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BANGKOK 18 January 2019 16:58
Jingthing

U.S. embassy income letter redux -- officializing social security benefits documents

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Look, I've read the new police order about the new method for getting extensions based on income without embassy letters. 

Personally, I have issues with this new method and I'm certain others do too, especially as if I used it I would be using the combination method with it. 

This topic isn't about those issues.

 

Before totally giving up on any sliver of hope that the U.S. embassy can find a way to still provide an "income letter" service that Thai immigration might accept, I'd like to introduce possibly a new idea.

I've been researching retirement visa processes for a number of Latin American nations.

During this research I found something very, very interesting that I'm wondering might possibly have relevance for U.S. expats in Thailand.

Here it is.

It's about SOCIAL SECURITY pension income only.

I have read numerous recent reports that the U.S. embassy in Bogota Colombia and the U.S. embassy in Lima, Peru provide a service to U.S. expats seeking retirement visas in those two countries.

What it is specifically is about social security benefit letters which expats can get either from a MySSA account if they have that, or by request.

These letters are not signed and that's a problem for the governments of both Peru and Colombia.

They normally would want an official signed document and also apostilled in the place the document comes from. But this isn't about that.

It's about what they will accept in lieu of that.

Apparently, they will accept these letters, even just printed from online if "verified" "officialized" by the U.S. embassy. Recent reports that both of these embassies still offer that service.

I know there are people here with more knowledge than me on what the U.S. embassy can do or can't do. We know now they are refusing to do income letters because they aren't willing to verify the income claimed in the letters.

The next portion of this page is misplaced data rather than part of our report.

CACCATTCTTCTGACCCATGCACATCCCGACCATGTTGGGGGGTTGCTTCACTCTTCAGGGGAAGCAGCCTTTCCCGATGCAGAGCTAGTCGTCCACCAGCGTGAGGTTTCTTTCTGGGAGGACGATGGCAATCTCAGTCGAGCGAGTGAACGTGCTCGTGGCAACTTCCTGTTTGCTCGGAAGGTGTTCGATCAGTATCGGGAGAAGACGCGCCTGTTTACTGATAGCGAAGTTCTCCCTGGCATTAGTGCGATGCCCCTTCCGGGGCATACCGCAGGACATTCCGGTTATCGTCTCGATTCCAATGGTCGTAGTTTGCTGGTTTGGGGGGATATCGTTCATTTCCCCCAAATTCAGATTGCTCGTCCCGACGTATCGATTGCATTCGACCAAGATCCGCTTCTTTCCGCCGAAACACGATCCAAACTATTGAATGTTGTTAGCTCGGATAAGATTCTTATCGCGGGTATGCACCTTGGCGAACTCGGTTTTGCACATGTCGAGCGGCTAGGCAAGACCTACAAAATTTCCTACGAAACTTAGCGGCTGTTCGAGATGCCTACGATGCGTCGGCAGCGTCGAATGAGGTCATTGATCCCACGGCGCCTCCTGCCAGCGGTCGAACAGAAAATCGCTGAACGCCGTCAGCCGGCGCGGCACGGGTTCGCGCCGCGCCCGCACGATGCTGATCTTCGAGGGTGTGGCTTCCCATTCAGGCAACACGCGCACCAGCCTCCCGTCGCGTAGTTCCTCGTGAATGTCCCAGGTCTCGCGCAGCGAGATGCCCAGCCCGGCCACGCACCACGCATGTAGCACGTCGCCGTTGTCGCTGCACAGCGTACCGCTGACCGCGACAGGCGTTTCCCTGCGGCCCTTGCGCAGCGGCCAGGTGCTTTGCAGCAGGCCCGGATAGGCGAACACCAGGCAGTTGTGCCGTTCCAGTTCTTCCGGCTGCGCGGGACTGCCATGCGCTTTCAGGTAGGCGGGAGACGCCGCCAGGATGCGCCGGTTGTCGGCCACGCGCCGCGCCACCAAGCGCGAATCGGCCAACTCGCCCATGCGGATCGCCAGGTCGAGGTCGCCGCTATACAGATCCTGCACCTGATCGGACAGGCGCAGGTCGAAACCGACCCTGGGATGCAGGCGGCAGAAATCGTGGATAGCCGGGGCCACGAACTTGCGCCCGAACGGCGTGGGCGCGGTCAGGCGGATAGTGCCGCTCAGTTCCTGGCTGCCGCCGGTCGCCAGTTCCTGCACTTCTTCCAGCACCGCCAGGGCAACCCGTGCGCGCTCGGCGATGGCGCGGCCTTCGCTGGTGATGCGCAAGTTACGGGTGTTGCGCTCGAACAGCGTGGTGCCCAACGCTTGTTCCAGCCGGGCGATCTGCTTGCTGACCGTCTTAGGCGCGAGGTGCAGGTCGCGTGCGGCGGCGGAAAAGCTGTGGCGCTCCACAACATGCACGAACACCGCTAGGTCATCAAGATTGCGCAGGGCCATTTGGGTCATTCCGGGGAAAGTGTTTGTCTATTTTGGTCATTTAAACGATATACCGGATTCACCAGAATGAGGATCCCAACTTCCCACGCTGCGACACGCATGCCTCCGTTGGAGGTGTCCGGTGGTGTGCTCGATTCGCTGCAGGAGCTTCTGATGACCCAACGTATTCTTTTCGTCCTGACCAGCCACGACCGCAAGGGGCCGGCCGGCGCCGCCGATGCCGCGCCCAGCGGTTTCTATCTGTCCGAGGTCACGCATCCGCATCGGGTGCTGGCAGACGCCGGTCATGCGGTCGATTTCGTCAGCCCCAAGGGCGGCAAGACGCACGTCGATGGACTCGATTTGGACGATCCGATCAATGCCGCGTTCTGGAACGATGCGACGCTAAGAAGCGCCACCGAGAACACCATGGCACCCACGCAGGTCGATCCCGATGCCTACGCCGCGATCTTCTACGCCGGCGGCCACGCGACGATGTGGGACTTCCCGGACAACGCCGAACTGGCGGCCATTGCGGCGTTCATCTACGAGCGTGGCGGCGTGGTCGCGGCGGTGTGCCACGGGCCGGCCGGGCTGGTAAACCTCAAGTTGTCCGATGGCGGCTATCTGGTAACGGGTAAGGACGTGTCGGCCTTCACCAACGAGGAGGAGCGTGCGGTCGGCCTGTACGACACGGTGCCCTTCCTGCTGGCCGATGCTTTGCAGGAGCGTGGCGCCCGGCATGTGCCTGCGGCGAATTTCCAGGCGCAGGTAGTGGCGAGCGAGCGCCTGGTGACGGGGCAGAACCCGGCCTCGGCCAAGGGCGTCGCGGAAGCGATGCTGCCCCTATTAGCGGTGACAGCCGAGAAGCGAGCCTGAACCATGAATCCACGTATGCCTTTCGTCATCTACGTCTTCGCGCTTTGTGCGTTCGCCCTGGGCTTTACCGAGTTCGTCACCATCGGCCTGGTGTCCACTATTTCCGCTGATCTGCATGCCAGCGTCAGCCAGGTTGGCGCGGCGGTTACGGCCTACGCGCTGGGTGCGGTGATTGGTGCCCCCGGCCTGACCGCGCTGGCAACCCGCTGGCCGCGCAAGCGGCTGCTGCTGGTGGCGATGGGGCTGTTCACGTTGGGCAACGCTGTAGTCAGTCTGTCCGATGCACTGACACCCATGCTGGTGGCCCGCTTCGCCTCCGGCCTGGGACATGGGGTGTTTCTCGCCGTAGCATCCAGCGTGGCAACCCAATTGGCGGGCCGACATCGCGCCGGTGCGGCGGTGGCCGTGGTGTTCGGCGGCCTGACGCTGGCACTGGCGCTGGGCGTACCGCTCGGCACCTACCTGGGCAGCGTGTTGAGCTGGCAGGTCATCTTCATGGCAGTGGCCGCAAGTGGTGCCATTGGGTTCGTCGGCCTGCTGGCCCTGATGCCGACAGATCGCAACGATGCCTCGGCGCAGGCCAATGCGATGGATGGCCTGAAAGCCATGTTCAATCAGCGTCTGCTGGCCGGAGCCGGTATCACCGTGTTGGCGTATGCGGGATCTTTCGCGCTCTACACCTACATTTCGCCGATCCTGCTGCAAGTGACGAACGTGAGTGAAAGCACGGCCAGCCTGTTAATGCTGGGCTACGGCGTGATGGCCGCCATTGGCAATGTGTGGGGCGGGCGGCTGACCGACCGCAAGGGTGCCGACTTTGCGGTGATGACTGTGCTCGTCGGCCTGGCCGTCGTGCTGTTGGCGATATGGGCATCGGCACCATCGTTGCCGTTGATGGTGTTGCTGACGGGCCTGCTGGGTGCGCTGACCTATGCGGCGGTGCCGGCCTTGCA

That's where we're at now. Probably a dead end for that service forever. 

However, it seems fair to ask -- if OTHER U.S. embassies are taking social security benefit letters and providing a service to proclaim them as official, then can the U.S. embassy do that and if not, why can those other embassies do that, and U.S. embassy in Bangkok can't or won't?

I don't know the technical term for what the U.S. embassies do in Bogota and Lima except that they look at the social security benefit letters and for a fee provide some kind of official document saying the documents are legitimate/official. 

So if you're with me this far (congrats or regrets depending) suppose there is a chance the U.S. embassy could do this same service as it seems to be a different thing than what they were doing before and will no longer do via income letters.

This isn't an income letter.

This is just showing one document limited to social security benefits only, paying a fee, and getting an embassy document saying the document is legit. (Or maybe they just stamp the letter or something like that, I don't know that technical detail.)

But then of course the 64,000 baht question would be if the U.S. embassy here could do the same as in Colombia and Peru, would Thai immigration possibly accept whatever this embassy document might be as equivalent to an income letter (which they still accept from embassies that offer it)?

Hoping those more knowledgeable than me about embassy processes can provide feedback to these questions. 

 

 

Edited by Jingthing
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The Embassy then will have to liaise with the tax department and/or other government departments and/or private institutions etc. to address your particular needs.  Perhaps it would be nice for the Embassy for offer a paid service for their such liaisons with fees charged depending on complexities.

 

The above is a reply I posted on page 58 of that "CONFIRMED: Here is exactly what’s ...." thread. It is kinda like a paid audit.

 

Edited by farangx
strike that

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I don't really care about their reasons here for stopping the old income letters.

That's old news. Done and dusted.